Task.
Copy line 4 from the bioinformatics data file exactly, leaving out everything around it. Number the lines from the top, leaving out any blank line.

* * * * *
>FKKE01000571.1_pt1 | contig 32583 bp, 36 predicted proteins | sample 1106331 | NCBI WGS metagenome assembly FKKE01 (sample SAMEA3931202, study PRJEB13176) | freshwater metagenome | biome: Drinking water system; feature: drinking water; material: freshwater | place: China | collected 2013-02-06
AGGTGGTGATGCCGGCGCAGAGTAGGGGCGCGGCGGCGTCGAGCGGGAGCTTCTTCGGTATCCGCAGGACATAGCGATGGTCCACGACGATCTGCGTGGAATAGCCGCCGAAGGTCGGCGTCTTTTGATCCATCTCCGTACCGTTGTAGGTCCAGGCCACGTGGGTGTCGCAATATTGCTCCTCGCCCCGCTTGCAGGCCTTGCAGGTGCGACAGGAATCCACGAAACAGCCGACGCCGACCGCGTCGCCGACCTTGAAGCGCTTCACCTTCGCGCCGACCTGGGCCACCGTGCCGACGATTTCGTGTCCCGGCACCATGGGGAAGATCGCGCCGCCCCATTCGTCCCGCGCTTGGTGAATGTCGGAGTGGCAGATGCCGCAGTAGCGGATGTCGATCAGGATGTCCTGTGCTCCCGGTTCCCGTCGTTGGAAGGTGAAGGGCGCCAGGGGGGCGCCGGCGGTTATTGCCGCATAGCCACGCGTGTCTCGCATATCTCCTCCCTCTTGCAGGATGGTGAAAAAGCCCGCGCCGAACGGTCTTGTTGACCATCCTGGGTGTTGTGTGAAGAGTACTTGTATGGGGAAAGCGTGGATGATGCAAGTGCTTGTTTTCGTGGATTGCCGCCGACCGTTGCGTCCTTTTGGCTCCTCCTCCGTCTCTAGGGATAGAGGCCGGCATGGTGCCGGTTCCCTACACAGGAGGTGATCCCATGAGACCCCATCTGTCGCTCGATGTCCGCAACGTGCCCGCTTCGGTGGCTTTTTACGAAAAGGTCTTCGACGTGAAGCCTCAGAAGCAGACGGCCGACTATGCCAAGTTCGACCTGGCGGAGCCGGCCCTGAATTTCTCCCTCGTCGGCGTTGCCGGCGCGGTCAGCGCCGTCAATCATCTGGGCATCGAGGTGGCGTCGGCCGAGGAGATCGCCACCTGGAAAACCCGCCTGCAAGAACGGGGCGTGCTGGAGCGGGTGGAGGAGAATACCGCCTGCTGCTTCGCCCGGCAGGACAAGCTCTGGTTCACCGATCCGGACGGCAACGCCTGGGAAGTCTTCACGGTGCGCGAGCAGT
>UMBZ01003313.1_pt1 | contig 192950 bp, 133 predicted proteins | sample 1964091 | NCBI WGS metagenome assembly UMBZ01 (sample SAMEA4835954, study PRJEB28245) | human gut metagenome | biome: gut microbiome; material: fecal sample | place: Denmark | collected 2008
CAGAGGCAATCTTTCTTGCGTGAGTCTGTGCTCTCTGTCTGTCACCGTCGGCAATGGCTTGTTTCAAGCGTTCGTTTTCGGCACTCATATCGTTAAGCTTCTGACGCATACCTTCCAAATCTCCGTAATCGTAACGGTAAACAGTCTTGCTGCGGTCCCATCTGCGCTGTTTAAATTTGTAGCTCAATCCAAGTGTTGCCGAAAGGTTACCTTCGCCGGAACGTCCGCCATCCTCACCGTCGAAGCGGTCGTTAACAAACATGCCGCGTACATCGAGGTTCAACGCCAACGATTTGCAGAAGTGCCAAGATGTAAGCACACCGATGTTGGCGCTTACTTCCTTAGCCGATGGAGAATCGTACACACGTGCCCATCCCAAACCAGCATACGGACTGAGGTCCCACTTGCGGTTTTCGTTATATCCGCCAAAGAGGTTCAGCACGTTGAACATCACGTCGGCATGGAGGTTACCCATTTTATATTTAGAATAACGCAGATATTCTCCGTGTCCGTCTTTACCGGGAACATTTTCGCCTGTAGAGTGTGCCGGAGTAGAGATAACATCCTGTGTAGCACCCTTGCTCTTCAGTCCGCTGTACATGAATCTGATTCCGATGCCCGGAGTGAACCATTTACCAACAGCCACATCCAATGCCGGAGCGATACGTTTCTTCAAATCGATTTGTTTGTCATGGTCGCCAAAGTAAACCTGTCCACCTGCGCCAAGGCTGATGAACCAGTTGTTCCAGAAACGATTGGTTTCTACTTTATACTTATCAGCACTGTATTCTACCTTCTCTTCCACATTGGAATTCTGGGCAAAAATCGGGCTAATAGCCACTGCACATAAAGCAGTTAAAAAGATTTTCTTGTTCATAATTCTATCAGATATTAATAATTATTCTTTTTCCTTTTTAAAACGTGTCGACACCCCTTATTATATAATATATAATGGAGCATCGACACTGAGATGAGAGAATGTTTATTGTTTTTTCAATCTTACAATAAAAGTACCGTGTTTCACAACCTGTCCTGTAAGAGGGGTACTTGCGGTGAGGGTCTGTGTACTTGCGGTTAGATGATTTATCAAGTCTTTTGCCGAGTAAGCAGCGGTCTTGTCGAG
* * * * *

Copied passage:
CAGAGGCAATCTTTCTTGCGTGAGTCTGTGCTCTCTGTCTGTCACCGTCGGCAATGGCTTGTTTCAAGCGTTCGTTTTCGGCACTCATATCGTTAAGCTTCTGACGCATACCTTCCAAATCTCCGTAATCGTAACGGTAAACAGTCTTGCTGCGGTCCCATCTGCGCTGTTTAAATTTGTAGCTCAATCCAAGTGTTGCCGAAAGGTTACCTTCGCCGGAACGTCCGCCATCCTCACCGTCGAAGCGGTCGTTAACAAACATGCCGCGTACATCGAGGTTCAACGCCAACGATTTGCAGAAGTGCCAAGATGTAAGCACACCGATGTTGGCGCTTACTTCCTTAGCCGATGGAGAATCGTACACACGTGCCCATCCCAAACCAGCATACGGACTGAGGTCCCACTTGCGGTTTTCGTTATATCCGCCAAAGAGGTTCAGCACGTTGAACATCACGTCGGCATGGAGGTTACCCATTTTATATTTAGAATAACGCAGATATTCTCCGTGTCCGTCTTTACCGGGAACATTTTCGCCTGTAGAGTGTGCCGGAGTAGAGATAACATCCTGTGTAGCACCCTTGCTCTTCAGTCCGCTGTACATGAATCTGATTCCGATGCCCGGAGTGAACCATTTACCAACAGCCACATCCAATGCCGGAGCGATACGTTTCTTCAAATCGATTTGTTTGTCATGGTCGCCAAAGTAAACCTGTCCACCTGCGCCAAGGCTGATGAACCAGTTGTTCCAGAAACGATTGGTTTCTACTTTATACTTATCAGCACTGTATTCTACCTTCTCTTCCACATTGGAATTCTGGGCAAAAATCGGGCTAATAGCCACTGCACATAAAGCAGTTAAAAAGATTTTCTTGTTCATAATTCTATCAGATATTAATAATTATTCTTTTTCCTTTTTAAAACGTGTCGACACCCCTTATTATATAATATATAATGGAGCATCGACACTGAGATGAGAGAATGTTTATTGTTTTTTCAATCTTACAATAAAAGTACCGTGTTTCACAACCTGTCCTGTAAGAGGGGTACTTGCGGTGAGGGTCTGTGTACTTGCGGTTAGATGATTTATCAAGTCTTTTGCCGAGTAAGCAGCGGTCTTGTCGAG